To people who work with concrete, its environmental properties are nothing new. When Mark Woolbright, founder of St. Louis Retaining Wall Co. 17-years ago, visited Europe, he noticed most of the concrete retaining walls were plantable.
Woolbright, who invented the Hercules retaining wall block, saw the wisdom in this approach. “Unfortunately, in the U.S. there hasn't been much interest in plantable walls,” he said. Consequently, his company marketed the structural benefits and quality of its block.
“Since the sustainability movement really got going,” he stated, “there has been a noticeable change.” Now, St. Louis Retaining Wall customers are looking for sustainable solutions, and “green” walls have taken on a new meaning.
St. Louis' block has a shallow, tray-like design with a flat front. Its interchangeable sizes and shapes can create variable wall setbacks, between 40 deg and 70 deg of inclination. The block also allows for thin structural cross sections, providing many site layout options. The one-block system does not use corner or cap blocks. Its utilitarian design makes sense, considering this block is usually covered up soon after it is installed.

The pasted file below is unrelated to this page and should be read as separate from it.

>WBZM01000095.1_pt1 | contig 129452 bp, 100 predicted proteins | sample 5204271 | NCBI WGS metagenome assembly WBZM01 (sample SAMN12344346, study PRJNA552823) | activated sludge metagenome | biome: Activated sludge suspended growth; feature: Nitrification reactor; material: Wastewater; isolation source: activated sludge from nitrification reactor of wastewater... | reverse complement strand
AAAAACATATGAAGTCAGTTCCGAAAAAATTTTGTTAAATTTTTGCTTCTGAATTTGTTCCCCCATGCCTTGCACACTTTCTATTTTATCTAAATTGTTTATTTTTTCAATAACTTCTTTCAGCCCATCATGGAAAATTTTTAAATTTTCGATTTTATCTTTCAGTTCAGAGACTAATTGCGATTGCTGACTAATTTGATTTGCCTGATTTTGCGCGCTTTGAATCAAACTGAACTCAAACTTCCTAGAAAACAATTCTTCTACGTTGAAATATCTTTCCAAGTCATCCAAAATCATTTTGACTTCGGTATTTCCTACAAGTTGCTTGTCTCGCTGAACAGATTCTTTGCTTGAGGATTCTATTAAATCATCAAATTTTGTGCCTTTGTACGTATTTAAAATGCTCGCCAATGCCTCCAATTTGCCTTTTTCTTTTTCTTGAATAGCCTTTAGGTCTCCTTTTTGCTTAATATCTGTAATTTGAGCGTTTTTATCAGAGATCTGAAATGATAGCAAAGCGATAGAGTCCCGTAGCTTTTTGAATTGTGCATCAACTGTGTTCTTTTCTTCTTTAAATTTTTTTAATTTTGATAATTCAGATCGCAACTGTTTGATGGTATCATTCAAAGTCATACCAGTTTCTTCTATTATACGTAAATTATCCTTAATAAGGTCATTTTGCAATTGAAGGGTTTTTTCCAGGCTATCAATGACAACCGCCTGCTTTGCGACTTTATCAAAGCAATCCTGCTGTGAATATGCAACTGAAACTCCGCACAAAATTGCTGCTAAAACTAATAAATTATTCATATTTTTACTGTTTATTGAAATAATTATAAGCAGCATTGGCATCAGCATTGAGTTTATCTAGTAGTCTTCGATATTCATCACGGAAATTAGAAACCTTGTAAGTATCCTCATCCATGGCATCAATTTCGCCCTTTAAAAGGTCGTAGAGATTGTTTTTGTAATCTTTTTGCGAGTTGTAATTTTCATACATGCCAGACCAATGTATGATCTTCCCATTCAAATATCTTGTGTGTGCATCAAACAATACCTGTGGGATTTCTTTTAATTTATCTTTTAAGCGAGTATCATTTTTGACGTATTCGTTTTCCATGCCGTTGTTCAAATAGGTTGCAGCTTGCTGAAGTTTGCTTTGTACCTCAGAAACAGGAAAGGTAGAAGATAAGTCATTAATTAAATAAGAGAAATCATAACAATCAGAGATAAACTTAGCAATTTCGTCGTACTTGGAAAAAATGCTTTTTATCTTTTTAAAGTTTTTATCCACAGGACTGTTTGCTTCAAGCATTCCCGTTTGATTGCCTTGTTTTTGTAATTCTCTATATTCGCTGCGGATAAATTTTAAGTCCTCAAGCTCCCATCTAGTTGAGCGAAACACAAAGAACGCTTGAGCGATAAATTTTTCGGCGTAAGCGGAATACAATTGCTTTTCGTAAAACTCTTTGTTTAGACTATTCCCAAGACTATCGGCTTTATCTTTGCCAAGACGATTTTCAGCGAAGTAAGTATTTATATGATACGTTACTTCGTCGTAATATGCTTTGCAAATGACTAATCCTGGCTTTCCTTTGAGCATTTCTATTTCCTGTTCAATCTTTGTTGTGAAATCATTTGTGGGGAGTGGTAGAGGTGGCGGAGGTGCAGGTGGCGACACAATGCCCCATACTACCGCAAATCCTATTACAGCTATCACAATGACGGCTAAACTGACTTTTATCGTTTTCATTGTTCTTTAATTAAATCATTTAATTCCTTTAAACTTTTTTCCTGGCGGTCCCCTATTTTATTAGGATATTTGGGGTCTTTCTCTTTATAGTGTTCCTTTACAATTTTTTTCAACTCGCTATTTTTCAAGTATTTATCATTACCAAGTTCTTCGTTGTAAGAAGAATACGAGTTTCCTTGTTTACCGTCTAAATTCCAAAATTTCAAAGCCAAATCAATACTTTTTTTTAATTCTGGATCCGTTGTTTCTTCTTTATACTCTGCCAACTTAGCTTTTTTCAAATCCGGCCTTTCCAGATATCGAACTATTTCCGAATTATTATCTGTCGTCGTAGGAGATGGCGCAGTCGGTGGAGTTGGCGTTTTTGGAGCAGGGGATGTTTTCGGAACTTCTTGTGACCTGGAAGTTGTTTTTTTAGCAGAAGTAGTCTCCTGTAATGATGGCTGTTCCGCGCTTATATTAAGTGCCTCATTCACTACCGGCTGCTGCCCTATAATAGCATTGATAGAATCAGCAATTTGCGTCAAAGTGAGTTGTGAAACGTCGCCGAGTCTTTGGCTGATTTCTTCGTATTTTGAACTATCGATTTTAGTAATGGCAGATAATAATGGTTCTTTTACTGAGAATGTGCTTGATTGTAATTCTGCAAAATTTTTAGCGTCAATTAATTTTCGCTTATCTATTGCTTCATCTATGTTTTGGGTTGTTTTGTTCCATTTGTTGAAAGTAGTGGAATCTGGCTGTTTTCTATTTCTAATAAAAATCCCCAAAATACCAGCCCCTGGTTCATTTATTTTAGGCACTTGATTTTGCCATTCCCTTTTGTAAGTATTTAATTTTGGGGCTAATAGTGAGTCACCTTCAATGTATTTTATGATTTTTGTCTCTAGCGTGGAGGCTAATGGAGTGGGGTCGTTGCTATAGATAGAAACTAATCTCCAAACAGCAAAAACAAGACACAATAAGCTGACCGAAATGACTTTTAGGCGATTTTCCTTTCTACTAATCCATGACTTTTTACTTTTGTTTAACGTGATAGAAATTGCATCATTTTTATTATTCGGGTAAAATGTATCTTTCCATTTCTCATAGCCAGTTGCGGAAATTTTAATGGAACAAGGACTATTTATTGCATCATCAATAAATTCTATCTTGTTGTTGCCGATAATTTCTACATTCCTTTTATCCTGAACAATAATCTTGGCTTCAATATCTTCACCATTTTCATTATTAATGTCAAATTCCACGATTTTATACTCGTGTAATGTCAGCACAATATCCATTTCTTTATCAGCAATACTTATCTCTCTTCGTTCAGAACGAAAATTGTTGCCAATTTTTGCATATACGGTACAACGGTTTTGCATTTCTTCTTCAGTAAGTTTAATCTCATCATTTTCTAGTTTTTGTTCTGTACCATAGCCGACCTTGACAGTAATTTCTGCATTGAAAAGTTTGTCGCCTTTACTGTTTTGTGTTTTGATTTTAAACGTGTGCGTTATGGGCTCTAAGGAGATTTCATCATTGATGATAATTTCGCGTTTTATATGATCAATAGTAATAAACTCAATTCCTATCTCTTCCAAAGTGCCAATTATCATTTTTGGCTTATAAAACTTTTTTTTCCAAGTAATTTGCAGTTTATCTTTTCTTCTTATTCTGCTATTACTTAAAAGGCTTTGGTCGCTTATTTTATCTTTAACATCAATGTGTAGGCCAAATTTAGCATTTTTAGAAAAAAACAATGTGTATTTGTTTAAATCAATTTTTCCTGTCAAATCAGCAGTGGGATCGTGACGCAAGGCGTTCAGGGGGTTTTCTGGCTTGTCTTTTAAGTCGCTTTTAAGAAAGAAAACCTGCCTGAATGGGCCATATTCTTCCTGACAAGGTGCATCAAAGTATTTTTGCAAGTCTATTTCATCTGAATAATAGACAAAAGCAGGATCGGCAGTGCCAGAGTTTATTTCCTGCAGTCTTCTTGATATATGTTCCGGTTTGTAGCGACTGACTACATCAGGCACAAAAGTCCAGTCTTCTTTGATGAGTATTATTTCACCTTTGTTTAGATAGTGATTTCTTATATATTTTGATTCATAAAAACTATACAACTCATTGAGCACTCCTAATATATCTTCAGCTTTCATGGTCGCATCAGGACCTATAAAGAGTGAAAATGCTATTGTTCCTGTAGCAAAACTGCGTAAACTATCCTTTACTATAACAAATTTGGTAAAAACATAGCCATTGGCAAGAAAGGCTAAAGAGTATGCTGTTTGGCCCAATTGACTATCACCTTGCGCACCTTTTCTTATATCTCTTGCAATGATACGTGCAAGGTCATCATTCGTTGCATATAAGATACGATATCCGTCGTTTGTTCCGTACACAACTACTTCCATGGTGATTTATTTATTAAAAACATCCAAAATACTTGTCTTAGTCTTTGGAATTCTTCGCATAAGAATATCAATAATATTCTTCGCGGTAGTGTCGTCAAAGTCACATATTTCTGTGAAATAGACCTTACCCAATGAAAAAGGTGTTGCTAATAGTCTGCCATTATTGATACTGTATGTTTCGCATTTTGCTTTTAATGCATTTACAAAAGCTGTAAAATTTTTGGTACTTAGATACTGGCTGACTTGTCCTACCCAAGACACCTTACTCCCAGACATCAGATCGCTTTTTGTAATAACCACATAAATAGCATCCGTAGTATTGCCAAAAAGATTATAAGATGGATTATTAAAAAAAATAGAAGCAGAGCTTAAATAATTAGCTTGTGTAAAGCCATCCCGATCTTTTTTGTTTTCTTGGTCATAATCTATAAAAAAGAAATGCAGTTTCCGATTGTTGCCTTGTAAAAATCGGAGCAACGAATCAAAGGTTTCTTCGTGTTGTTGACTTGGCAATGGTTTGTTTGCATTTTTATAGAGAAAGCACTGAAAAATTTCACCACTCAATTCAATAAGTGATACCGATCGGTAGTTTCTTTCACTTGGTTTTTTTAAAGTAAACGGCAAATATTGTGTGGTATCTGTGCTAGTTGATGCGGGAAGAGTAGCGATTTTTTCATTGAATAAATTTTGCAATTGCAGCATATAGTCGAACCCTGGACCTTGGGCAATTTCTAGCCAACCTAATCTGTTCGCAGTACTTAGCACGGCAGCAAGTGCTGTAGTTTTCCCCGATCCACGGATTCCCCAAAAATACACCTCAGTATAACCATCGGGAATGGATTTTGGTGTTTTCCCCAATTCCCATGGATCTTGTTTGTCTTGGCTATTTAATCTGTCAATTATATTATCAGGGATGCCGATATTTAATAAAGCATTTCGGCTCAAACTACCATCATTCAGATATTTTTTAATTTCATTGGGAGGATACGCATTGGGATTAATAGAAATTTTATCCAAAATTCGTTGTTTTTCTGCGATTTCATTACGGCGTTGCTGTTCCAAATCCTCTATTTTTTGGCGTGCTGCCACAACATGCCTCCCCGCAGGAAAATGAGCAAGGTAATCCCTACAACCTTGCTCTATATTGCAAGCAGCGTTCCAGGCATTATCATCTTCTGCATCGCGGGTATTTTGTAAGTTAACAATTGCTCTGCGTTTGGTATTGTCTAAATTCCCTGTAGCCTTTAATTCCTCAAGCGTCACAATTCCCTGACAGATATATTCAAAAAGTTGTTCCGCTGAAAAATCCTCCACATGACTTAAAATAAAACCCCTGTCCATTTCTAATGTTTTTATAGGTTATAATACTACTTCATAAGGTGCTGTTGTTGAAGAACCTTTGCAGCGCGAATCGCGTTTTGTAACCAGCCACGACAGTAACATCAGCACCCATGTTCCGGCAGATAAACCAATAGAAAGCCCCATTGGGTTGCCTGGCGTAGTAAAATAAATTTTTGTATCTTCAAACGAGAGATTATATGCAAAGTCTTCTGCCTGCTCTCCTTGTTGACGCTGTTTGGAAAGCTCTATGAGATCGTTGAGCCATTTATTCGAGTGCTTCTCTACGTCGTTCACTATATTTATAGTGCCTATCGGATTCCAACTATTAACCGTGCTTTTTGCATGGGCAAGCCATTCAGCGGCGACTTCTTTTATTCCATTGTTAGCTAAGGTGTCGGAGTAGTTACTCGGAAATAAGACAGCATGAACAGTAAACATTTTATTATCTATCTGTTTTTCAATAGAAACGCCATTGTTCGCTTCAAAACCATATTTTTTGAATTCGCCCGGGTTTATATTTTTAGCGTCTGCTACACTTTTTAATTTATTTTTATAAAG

EcoWorks, the company's smaller block, is sold in a retail kit with bags of blended media for infill. The infill media makes the block greener than the average planter version.
Green wall research
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The company studied the results of customers that built plantable walls during those early years. They knew the walls were attractive, absorbed less heat than bare surfaces, and helped reduce water runoff, but had no formal research to prove it. That changed when Woolbright attended a green roof symposium at Southern Illinois University Edwardsville (SIUE).
“I realized that green walls have a lot of the same sustainable characteristics as green roofs,” he recalled, “but with even more potential.” While building owners may not have extra money for a green roof, they can grade their property with a green retaining wall at roughly the same cost as a non-planted wall. A green wall also qualifies for many Leadership in Energy and Environmental Design (LEED) credits, including Innovation in Design, Site Development, Stormwater Design, and Heat Island.
Woolbright was convinced they needed a new research program when he learned that SIUE's studies of the most effective plants for green roofs focused largely on the same ones that thrived in green walls. Dr. Bill Retzlaff of the Environmental Sciences Program and Dr. Susan Morgan in the Department of Civil Engineering agreed and established a green wall research project for graduate students.
The project, launched shortly after Labor Day 2007, focused on 18 test walls built with EcoWorks block. St. Louis Retaining Wall employees helped SIUE personnel and staff install the test walls, which students will monitor for plant growth, thermal benefit, and stormwater control over the next three years.
Green Wall Effect on Heat Island vs. Other Structures